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New leadership for 'NIL' deals for student athletes, state's first combined kidney-pancreas transplant


New collective in charge of "Name, Image and Likeness” deals for UofA student-athletes

The University of Arkansas has announced a new collective in charge of “Name, Image and Likeness” deals for student-athletes. Arkansas Edge replaces the previous collective One Arkansas and will be run by Blueprint Sports, a California-based company that manages several NIL collectives at Universities around the country. Rob Stein is CEO of Blueprint Sports and said the new agency is a full-service collective that will be able to devote more resources to the University's more than 460 athletes.

"Name, image, likeness is the center of the college athletics universe because it provides these opportunities," Stein said. "It's one of the number one, you know, questions in recruiting on top of, you know, tell me more about the academics and the school life and all that great stuff is what is your NIL program because parents want to understand for their student-athletes, that there is a formal business structure in place to help their son or daughter, if they choose to, to be able to take advantage of this. You know, this is the first of this kind of opportunity. Now we're going to have a full-time staff that is working in Fayetteville that'll be focused on this every single day out in the community, working with the student-athletes looking for opportunities and ideas. Bringing them to them, helping to teach them about contracts and I-9— All the fun things that we deal with every day."

He said Arkansas Edge will be funded through brand or business endorsements and public appearances and also by fan donations.

"Number one is through memberships so that individuals all across the country that have an affinity for Arkansas athletics can support student-athletes by becoming a member starting as low as $50 a month," he said. "The second is through nonprofit fundraising. We partner with a national 501C3 called the BPS Foundation. And that foundation allows individuals to make donations to sports, not a student-athlete but a sport at the University of Arkansas, and receive a tax deduction for that. And in return the student athletes that are selected to to earn that revenue will go out and perform charitable activities in the community."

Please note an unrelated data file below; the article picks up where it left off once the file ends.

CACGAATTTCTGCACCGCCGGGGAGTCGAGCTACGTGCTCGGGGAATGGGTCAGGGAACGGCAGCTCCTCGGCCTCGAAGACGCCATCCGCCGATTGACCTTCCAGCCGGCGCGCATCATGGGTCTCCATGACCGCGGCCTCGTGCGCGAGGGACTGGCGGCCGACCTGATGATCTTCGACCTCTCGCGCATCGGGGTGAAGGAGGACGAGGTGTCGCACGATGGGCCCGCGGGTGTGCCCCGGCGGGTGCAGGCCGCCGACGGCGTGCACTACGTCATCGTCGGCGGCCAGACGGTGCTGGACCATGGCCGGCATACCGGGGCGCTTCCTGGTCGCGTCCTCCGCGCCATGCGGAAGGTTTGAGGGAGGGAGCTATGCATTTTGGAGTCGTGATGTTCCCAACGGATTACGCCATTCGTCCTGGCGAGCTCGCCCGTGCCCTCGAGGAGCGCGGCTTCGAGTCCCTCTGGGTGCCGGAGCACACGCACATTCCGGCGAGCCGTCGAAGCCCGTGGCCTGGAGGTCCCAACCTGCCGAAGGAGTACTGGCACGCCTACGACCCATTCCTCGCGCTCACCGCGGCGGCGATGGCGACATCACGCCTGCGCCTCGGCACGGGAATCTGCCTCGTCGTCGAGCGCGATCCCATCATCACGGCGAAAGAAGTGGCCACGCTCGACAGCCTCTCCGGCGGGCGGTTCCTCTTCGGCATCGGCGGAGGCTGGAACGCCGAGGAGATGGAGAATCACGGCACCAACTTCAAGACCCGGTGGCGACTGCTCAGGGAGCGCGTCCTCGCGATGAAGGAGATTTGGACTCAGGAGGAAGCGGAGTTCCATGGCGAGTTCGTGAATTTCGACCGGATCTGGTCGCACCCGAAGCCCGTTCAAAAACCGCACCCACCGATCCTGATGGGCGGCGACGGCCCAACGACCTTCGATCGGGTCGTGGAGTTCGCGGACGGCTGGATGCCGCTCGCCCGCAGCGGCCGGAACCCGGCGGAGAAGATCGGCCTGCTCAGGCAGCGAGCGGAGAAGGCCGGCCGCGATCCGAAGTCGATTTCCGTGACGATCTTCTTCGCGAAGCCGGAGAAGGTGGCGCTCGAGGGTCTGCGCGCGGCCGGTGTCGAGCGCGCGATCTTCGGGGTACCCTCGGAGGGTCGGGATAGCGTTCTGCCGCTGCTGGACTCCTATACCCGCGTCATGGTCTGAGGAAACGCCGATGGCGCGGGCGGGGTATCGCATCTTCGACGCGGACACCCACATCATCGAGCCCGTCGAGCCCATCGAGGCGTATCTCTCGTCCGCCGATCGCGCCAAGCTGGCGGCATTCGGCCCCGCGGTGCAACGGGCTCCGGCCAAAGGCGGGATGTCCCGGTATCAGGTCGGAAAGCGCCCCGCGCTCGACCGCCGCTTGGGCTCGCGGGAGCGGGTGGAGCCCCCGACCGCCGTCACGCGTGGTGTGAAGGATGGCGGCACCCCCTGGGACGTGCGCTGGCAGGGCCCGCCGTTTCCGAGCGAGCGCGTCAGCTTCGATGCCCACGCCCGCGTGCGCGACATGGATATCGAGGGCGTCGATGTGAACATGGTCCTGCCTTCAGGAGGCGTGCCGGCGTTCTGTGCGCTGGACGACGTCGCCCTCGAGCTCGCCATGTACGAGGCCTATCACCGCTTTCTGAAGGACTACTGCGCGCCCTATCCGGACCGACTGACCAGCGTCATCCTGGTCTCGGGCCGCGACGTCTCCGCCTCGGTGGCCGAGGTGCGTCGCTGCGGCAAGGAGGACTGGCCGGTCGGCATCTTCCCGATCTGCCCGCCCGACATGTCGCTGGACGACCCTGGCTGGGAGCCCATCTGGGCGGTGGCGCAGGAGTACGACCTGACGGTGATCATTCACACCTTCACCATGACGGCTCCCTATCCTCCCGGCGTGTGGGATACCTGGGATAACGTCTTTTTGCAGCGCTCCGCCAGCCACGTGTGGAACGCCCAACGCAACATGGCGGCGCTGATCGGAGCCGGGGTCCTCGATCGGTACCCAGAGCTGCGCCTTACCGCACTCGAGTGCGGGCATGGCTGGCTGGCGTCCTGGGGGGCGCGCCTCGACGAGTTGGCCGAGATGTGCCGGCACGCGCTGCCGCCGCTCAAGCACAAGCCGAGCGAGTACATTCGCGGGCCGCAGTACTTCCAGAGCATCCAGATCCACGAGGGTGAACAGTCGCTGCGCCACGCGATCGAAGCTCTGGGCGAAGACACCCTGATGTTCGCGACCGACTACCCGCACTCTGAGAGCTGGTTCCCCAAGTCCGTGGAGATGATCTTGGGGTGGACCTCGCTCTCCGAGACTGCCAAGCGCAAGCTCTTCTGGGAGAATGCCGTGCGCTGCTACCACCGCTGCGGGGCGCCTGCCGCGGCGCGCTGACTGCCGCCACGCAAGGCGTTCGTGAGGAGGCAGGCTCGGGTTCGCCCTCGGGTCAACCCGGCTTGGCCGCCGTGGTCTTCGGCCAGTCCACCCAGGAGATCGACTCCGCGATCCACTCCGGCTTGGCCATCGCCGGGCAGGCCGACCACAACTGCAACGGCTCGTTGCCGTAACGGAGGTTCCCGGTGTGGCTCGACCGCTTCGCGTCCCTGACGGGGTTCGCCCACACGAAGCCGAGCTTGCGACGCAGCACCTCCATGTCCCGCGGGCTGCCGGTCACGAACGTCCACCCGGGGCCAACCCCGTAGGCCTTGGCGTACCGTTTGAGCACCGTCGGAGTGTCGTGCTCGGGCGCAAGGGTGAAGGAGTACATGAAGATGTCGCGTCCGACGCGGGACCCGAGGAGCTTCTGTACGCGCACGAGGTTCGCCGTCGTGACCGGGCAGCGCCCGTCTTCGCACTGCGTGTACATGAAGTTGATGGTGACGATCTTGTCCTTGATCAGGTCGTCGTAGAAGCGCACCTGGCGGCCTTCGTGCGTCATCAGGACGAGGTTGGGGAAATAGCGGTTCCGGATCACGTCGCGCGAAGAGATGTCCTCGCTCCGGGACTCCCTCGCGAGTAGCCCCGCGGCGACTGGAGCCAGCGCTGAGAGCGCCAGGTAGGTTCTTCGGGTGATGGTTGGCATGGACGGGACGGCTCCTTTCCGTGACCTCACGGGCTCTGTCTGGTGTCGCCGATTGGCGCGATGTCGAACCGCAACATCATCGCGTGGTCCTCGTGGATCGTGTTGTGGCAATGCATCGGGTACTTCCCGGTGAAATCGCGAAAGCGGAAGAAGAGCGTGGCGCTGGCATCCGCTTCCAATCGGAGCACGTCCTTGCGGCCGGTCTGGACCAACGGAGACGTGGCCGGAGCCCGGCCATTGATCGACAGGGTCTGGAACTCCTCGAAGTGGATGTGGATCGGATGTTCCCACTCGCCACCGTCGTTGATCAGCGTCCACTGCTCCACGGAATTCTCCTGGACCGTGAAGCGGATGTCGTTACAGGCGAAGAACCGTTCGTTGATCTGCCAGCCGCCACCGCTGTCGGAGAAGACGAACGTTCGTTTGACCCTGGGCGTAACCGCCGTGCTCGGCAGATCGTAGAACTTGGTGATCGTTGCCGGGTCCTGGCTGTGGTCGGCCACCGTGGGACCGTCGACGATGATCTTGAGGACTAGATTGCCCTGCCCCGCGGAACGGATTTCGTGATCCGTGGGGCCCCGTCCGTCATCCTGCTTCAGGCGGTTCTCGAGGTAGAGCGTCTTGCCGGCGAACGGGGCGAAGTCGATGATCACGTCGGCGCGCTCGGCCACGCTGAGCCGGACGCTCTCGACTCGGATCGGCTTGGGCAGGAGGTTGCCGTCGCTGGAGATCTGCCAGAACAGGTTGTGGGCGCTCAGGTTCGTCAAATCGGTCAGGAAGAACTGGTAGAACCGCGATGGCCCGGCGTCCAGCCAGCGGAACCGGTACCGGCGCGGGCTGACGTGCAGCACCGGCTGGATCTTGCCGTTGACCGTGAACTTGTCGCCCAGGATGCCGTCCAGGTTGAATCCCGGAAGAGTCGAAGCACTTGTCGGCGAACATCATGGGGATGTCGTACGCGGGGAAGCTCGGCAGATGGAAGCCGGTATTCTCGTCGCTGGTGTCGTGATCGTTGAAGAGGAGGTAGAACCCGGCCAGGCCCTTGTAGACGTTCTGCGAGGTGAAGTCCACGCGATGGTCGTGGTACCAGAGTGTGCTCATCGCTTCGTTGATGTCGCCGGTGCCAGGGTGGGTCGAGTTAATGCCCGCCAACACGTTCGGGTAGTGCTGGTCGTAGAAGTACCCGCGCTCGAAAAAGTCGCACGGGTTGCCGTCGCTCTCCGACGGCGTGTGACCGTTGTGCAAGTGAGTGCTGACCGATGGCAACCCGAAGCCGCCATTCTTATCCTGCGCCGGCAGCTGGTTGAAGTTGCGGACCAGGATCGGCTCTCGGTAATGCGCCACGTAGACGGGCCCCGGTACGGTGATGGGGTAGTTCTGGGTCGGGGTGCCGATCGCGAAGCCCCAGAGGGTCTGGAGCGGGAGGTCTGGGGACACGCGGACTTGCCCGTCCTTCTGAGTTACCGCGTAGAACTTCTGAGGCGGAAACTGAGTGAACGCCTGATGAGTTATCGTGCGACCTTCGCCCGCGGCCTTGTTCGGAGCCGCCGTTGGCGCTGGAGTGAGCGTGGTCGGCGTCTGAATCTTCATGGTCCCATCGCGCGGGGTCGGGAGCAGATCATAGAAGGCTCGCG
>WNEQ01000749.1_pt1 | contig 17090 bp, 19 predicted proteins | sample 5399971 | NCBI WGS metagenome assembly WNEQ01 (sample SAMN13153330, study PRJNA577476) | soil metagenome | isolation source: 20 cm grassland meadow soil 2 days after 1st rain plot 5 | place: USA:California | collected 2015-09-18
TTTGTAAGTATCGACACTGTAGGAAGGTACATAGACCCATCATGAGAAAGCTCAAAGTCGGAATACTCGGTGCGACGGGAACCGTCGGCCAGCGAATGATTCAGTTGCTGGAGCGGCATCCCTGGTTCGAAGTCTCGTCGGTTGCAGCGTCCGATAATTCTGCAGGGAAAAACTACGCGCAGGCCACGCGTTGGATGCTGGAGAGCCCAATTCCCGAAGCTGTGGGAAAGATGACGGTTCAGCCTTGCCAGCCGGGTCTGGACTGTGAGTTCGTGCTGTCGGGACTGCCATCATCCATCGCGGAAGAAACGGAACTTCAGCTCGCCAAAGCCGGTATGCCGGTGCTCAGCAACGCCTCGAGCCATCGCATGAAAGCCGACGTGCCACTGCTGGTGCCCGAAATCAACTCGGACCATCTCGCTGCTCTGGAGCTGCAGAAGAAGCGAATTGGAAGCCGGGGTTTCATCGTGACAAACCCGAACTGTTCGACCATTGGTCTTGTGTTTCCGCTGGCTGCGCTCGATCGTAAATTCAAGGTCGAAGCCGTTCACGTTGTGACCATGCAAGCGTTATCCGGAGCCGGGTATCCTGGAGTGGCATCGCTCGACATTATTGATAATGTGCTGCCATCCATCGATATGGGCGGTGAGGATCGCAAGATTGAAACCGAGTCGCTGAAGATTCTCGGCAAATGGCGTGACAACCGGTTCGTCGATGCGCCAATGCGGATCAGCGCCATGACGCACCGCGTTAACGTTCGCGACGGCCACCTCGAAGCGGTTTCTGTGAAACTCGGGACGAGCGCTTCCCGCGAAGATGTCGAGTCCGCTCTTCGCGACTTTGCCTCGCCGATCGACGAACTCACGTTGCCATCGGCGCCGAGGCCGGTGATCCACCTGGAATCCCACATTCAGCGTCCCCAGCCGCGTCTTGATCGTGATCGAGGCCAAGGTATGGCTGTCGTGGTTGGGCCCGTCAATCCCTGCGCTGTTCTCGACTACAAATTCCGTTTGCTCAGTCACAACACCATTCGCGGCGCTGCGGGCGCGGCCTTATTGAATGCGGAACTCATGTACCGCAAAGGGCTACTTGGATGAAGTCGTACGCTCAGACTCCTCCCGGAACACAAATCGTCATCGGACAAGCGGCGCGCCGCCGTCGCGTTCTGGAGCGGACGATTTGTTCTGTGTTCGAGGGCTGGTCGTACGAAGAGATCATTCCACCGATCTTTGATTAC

In 2021 the NCAA changed its rules on student athletes profiting off of their name, image and likeness. Stein said that has had a significant impact on college sports. 

"Ninety-eight percent (98%) of all college athletes do not go on and play professional sports," Stein said. "So this is the one time in their life where they're going to be able to take advantage of the hard work they put in and earned. And the example I always give when people make an argument about whether they're getting a free education, there are folks that are students on campuses all across the country on scholarships, whether it's academic, whether it's music, theater, etc. And a theater major who's on scholarship to go start a movie and get paid and still be on scholarship at school. A musical scholarship, students could record an album and still be on scholarship at school. It's only student athletes that, until 2021, weren't allowed to do the same thing."

In 2022, nearly 200 Razorback athletes had signed at least one NIL deal, according to a statement from the University of Arkansas. 

UAMS doctor performs first combined kidney-pancreas transplant

The University of Arkansas for Medical Sciences in Little Rock is the only hospital in the state that performs adult liver and kidney transplants. Now, they’ve added pancreas transplants to their list. Dr. Raj Patel is the surgical director of pancreas transplantation at UAMS, and on Sept. 1, he successfully completed the first combined kidney-pancreas transplant in the state.

The patient is a 27-year-old insulin-dependent Type 1 diabetic who has been receiving dialysis for kidney failure and fighting for survival since she was a teenager. Now, she is free of both dialysis and insulin treatment, and Dr. Patel said she’s been able to return to her normal activities. 

In the past, Arkansas patients had to travel to transplant centers located in Memphis, Dallas, or St. Louis. Now, surgeons at UAMS are able to perform the transplants and work with a network of satellite clinics in Fayetteville, Jonesboro, Texarkana, Pine Bluff, Fort Smith, and Helena-West Helena for follow-up care. Dr. Patel said that, as of right now, they will only be doing kidney-pancreas combination transplants. He said dual-organ transplants from the same donor have been shown to benefit patients more than pancreas transplants alone.

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Daniel Caruth is KUAF's Morning Edition host and reporter for Ozarks at Large<i>.</i>
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Matthew Moore is a reporter and producer for Ozarks at Large.
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